The ModKat is an award-winning litter box (Yes, there are awards for litter boxes) whose design has been very thoughtfully considered: it as a lid to stop the fumes, a walk-off mat to stop your cat bringing litter onto the floors, and even a Scoop which is good for clumps, and can be stored on the side of the box. They look pretty good too, as far as Litter Boxes go.
Kitty A Go Go
The Kitty A Go Go littertrays basically look like a piece of furniture, and you can pick which colour you want. They have a ventilated hood, and also you can pull the tray out, making the scooping process easier.
Never in a million years did I expect to read the word ‘robot’ and ‘litter’ together, especially not in the context of cats, but this is the absolute daddy of cat litter trays. The Litter-Robot is a self-cleaning litter tray that you plug in, and it automatically senses when the cat is using the tray, and will clean it after it’s left. All the dirty litter is moved into a bag at the bottom of the tray that can be thrown away once it’s full – that means no scooping required.
The thought of scooping up poop every day of my life for the next decade or more did not appeal to me, so I decided that this would be the litter tray I invested in. It’s not cheap, but I repeat: A DECADE OF SCOOPING UP POOP. It seems worth it.
I must say, I was hoping it would live in the living room, but it looks like a spaceship and is really quite massive, so it remains in my bathroom, but there’s been no funky smells and it’s working pretty seamlessly, so I am a very happy cat owner.
Oh, it’s worth saying as well that it’s worth investing in good litter that clumps around the wee and poo. I’m using Nature’s Calling, because it’s biodegradable and I can flush it, but it means that both the scoop and robot can easily collect dirty litter.
I have my kitten on the same diet that he was on when I received him, but it’s working well for both of us. He is such a foodie! I feed him three times per day, because he’s still a kitten, and feed him quarter of a pack of Natures Menu chicken wet food, and a handful of Royal Canin First Age Mother & Babycat food.
Oh, and prior to popular belief, cats are lactose-intolerant, so don’t feed them milk. Thanks to my fellow cat-ladies for pointing this out to me.
Biggie also loves treats, which I am hiding in his bed so that we learns to love his bed. I’ve been told that Thrive treats are the best, but I do limit these to a couple per day.
The Guisapet Beds
Again, this is another are I spent a long time researching online, because I’m very house proud and so I wanted to find a bed that Biggie would love that wouldn’t be an eyesore to my interiors. I came across a brand called Guisapet, who sell incredible cat and dog beds. They are super comfortable, but also have cute animal ears on the top of them. I am totally in love with Biggie’s kitty cave, so much so I now own the small dog bed too. Biggie absolutely loves it, although admittedly it’s been harder to get Snoop on board after years of him sleeping in my bed. It’s a working progress! But I love having the beds in the living, they are pieces of art.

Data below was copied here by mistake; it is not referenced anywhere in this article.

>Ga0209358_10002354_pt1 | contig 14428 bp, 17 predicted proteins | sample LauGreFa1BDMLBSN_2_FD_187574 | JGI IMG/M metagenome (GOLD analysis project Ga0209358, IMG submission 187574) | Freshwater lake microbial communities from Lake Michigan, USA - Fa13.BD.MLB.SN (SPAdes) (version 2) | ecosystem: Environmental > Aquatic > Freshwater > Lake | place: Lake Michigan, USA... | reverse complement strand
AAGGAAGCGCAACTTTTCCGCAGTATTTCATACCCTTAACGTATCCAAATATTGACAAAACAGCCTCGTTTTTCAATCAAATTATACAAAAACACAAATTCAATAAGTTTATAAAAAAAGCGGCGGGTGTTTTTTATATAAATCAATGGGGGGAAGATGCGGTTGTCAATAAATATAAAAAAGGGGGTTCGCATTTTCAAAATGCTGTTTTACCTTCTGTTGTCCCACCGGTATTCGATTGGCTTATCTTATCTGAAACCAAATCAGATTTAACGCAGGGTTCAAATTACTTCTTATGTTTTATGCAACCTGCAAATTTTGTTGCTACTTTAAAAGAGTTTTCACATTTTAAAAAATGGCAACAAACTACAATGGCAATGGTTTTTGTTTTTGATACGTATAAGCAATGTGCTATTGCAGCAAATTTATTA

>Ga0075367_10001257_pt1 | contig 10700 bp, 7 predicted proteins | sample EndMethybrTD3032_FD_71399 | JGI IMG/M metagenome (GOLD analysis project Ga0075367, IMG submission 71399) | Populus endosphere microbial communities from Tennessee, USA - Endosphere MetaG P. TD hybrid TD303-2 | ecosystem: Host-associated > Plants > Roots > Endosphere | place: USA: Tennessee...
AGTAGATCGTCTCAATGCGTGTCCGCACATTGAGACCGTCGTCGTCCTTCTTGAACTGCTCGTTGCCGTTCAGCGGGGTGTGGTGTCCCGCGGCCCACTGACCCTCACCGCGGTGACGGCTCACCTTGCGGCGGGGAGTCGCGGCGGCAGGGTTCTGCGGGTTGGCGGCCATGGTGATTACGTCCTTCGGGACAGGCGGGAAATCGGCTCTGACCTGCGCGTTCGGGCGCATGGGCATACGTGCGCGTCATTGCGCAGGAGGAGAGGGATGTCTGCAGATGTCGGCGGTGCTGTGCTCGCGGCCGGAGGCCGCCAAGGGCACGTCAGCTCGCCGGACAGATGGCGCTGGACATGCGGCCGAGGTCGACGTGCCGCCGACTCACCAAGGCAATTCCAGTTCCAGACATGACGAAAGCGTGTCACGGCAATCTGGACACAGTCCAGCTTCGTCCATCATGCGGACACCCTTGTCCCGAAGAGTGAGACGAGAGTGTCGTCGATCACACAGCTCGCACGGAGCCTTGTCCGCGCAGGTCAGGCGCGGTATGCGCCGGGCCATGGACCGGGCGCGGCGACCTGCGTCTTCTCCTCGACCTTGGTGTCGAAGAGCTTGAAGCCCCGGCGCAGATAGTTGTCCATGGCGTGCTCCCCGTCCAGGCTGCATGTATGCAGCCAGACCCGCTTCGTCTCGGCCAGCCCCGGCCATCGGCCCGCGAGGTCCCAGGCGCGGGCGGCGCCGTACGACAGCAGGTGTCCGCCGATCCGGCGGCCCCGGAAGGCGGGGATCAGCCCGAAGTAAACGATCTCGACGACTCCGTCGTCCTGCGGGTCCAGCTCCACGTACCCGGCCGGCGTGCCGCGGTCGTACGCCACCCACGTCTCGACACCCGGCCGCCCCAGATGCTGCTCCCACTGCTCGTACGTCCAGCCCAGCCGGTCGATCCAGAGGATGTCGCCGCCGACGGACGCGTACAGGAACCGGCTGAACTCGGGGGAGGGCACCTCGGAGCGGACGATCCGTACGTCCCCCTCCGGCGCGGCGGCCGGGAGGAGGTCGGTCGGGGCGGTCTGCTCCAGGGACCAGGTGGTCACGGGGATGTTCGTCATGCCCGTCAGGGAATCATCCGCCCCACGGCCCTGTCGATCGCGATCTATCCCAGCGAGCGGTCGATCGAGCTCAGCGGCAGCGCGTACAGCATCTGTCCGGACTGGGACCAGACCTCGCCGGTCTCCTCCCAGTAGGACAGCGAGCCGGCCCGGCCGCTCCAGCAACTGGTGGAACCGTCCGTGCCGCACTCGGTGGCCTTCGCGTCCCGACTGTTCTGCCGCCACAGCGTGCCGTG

There are so many awesome brands for collars, but my favourite discovery is luxury cat company Cheshire & Wain. It’s quite pricey, but I wanted a collar that would last and that I would love. The collar is really soft and light made from suede and leather, and it has a bell on it which has been a total game-changer. Biggie is the master of hiding, when I first got him I’d have to cancel my plans as I frantically ran around the house wondering where on earth the little ninja had disappeared to. Since getting the bell, I can hear him jingling around. Bells are also great to have on a collar if your cat is going to be wandering the streets as it means they are less likely to be able to hunt meaning there’s less chance of them bringing you dead mice home as presents.
Last but in no way least, do not expect a lot of affection when you get a cat. I must say that each and every cat is completely different: some are lap cats, and some will never let you touch them and sadly there is no way to predict which type of cat you will end up with.
Biggie is no lap cat, unless it’s 5am when he decides that is the only time he will demand my affection by purring whilst sitting on my chest.
And the sad thing is, I welcome that affection. The worst thing is, he wants to be near me at all times, but the moment I try to touch him he’s gone. It makes me desperate for his affection! And do you know what, It’s made me realise that when comes to men, I really need to be more cat. But that’s another story…
I hope you found this rather naive guide to owning a kitten useful, or at least mildly entertaining. If you’re reading this as a cat owner and think I’ve missed out some crucial cat information or companies, then please leave a comment below so we can all benefit from your wisdom. If you’re reading this as a new cat owner, or you’re thinking of investing in a feline friend, then let me know if you found my experience useful.
Speak to you soon,
This crazy cat lady. x